In a Germany brought to ruins by its abuses and paranoid dreams of grandeur, three women - Marianne, Benita and Anja - and their children are getting together their broken fragments of their lives in a Bavarian castle. Their husbands were part of the von Stauffenberg plot and therefore killed and the good deeds and honour of their husbands is their ticket entry into a world free of Nazis.
Once the story develops, there are secrets revealed not all of them convenient, in a country where not few of the people are hidding even more terrible stories of abandon of the basic human values and behavior. It is a world of lost souls and orphans, of people that will need decades to realize the historical pain and trauma created during those terrible dictatorship times. To describe those years, Jessica Shattuck found the right pace and wordings, and more than once I've found myself able to imagine that I am in the middle of the devastated Berlin or in the then Bavarian wasteland. The three women in the castle are a match that probably in real life would be hardly working, but the 'resistance' their husbands were in - at least two of them - and the post-war hardship creates different human solidarities. Their children, although experienced at different extent the same reality, are able to build a completely new world, interacting with that of adults, but without affecting them significantly. Children, they do have the rare art of coming along with the most unusual situations and deep loss.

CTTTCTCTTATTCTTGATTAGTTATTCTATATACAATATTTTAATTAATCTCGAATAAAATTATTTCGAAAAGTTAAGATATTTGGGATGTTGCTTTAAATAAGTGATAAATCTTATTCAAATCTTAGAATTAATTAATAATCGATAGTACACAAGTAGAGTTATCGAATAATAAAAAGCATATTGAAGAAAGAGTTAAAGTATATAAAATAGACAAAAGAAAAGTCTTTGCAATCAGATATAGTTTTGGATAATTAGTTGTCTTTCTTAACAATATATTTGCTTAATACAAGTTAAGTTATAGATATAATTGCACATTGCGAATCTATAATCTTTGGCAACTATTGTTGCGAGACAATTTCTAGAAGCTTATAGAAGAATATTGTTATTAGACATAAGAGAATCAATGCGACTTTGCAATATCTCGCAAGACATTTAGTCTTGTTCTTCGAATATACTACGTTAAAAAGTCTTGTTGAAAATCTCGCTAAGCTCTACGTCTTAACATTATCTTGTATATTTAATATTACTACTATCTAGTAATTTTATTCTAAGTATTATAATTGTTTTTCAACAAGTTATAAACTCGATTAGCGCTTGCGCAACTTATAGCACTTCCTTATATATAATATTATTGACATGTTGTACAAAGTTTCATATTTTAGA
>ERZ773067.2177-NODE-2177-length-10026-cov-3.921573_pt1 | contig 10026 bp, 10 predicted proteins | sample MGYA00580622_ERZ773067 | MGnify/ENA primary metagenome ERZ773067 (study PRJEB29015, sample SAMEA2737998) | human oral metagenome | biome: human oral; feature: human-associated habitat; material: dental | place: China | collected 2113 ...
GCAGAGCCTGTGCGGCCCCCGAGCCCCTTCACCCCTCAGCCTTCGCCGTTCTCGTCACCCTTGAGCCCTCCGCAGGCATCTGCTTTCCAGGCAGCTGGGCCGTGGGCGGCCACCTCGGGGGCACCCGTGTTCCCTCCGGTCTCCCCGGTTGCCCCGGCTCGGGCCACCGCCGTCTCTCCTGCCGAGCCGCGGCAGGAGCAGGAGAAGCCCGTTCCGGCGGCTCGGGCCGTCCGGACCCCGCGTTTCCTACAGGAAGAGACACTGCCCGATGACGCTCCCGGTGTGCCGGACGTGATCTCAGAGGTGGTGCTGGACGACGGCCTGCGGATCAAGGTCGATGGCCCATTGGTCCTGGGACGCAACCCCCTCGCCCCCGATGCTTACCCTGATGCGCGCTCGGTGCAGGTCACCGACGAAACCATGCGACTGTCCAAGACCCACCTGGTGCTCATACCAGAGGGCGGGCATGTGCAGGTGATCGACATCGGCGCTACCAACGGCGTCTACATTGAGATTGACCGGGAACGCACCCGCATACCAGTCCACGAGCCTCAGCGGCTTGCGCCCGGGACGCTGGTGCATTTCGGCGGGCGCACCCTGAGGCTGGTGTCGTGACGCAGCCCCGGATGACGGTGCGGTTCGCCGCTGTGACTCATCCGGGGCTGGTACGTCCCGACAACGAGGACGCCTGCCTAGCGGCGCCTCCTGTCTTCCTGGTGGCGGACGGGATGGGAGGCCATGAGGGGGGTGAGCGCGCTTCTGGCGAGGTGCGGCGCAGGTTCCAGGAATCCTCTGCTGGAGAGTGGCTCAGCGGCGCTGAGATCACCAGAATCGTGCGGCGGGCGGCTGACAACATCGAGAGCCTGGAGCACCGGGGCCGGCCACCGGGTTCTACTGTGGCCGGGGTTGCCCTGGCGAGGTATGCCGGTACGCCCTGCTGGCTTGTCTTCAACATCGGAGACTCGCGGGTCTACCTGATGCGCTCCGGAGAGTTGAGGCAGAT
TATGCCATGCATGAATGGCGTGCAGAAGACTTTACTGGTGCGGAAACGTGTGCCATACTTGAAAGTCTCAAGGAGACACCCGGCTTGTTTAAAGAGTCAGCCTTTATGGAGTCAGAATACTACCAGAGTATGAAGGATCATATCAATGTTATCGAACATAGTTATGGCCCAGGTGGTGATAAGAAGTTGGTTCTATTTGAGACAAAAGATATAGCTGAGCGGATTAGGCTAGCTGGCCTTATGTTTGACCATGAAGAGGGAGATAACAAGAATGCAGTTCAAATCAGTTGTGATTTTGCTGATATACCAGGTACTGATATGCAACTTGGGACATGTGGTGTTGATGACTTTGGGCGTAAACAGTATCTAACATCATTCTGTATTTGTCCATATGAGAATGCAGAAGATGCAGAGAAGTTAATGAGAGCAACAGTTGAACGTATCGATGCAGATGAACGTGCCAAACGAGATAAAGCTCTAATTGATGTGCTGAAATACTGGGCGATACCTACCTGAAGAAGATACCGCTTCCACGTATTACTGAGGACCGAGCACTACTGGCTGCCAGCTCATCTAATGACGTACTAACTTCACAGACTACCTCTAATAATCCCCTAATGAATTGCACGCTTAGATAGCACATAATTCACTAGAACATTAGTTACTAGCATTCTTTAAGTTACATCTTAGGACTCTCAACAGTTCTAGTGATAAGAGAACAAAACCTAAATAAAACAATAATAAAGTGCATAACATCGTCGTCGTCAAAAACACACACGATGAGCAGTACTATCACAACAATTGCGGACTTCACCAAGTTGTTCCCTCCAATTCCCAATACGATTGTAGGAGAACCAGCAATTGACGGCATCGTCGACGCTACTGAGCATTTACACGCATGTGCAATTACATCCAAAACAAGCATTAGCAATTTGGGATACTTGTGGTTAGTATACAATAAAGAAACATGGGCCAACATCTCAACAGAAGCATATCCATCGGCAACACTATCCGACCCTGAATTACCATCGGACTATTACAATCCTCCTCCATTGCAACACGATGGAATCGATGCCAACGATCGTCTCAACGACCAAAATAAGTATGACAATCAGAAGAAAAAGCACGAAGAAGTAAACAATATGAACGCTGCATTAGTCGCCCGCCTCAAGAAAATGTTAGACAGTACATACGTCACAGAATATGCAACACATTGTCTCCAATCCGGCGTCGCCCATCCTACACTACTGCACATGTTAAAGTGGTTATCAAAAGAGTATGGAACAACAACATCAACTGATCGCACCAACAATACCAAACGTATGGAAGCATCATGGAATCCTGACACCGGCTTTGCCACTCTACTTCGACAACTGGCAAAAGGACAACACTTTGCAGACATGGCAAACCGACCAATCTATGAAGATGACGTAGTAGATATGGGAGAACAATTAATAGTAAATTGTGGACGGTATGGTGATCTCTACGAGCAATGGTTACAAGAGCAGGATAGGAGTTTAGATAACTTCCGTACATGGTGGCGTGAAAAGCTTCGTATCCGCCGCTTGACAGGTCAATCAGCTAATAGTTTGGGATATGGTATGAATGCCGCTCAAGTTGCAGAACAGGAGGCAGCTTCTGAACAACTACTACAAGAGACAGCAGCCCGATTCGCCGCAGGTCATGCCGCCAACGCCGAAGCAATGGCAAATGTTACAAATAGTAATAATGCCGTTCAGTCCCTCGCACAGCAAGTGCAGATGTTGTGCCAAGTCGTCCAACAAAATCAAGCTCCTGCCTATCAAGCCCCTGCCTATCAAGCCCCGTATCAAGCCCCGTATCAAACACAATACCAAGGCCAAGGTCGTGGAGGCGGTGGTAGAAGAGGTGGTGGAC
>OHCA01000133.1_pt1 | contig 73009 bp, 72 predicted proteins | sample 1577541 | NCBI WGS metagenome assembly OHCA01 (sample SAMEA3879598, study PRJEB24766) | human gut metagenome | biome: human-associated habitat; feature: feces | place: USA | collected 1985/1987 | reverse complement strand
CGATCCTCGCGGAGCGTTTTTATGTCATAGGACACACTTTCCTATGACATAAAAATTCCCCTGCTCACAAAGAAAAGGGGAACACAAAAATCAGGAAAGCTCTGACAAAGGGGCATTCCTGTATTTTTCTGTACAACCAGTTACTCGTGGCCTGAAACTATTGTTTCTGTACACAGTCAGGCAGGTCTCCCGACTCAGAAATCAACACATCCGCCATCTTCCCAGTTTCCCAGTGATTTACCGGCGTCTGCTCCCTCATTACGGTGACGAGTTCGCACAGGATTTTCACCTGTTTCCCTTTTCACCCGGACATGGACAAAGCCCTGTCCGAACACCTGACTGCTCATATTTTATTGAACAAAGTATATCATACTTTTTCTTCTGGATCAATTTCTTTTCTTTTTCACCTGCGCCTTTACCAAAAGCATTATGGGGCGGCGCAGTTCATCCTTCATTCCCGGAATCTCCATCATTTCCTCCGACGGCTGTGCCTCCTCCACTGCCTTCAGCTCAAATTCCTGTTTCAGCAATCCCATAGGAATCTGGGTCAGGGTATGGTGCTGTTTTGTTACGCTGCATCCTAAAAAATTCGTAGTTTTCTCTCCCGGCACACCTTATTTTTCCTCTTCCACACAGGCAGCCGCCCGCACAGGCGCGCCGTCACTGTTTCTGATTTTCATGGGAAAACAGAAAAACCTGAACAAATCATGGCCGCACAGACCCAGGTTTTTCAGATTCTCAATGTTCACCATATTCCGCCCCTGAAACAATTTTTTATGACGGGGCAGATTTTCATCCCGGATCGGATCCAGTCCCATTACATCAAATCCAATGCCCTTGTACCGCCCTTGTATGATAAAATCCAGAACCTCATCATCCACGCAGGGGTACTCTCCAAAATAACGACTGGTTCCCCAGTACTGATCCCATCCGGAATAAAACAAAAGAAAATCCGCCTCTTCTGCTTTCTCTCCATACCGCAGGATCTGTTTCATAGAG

An interesting direction of the book is how the characters do deal with the current historical events, not necessarily in terms of the deep moral meanings, but for starting anew their life. Marianne, for instance, refuses to give credit to the blind actors of the history, while Benita 'held no reverence for anything old or historic. History was horrible, sloppy tail of grief. It swished destructively behind the present, toppling everyone's own personal understanding of the past'. For Fritz, the former German prisoner, 'shame was the only right way to live'. However, there is the assumption that under the impact of history, the individual might have little choices, therefore the difficulty of assigning guilt.
I personally found the late post-war years experiences of the characters a bit too simplistic, with most of the characters going to America to start a new life in the country of the liberators. There is a certain unbalance in the narrative, not necessarily entincing, with the moral issues softened for some details about American comfort. I've also found a little temporal glitch, with a contemporary reference to the suits of Angela Merkel in 1991, when she was for sure a less known personality.
The Women in the Castle is a book which raises questions and creates moral dilemma with some realistic insights into the issue of historical guilt and responsibility.
Rating: 3.5 stars